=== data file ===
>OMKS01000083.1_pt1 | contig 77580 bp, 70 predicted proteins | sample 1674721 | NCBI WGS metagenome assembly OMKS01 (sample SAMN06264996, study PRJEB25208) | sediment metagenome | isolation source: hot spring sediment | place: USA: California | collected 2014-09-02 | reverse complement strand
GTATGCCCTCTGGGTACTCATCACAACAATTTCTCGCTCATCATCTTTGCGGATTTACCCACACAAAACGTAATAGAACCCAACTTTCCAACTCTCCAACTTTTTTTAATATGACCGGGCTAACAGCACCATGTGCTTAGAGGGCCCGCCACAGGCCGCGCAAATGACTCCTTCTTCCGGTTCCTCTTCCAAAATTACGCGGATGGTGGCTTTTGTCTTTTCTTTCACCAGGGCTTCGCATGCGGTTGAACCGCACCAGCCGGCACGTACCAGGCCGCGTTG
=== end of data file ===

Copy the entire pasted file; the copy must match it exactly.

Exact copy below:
>OMKS01000083.1_pt1 | contig 77580 bp, 70 predicted proteins | sample 1674721 | NCBI WGS metagenome assembly OMKS01 (sample SAMN06264996, study PRJEB25208) | sediment metagenome | isolation source: hot spring sediment | place: USA: California | collected 2014-09-02 | reverse complement strand
GTATGCCCTCTGGGTACTCATCACAACAATTTCTCGCTCATCATCTTTGCGGATTTACCCACACAAAACGTAATAGAACCCAACTTTCCAACTCTCCAACTTTTTTTAATATGACCGGGCTAACAGCACCATGTGCTTAGAGGGCCCGCCACAGGCCGCGCAAATGACTCCTTCTTCCGGTTCCTCTTCCAAAATTACGCGGATGGTGGCTTTTGTCTTTTCTTTCACCAGGGCTTCGCATGCGGTTGAACCGCACCAGCCGGCACGTACCAGGCCGCGTTG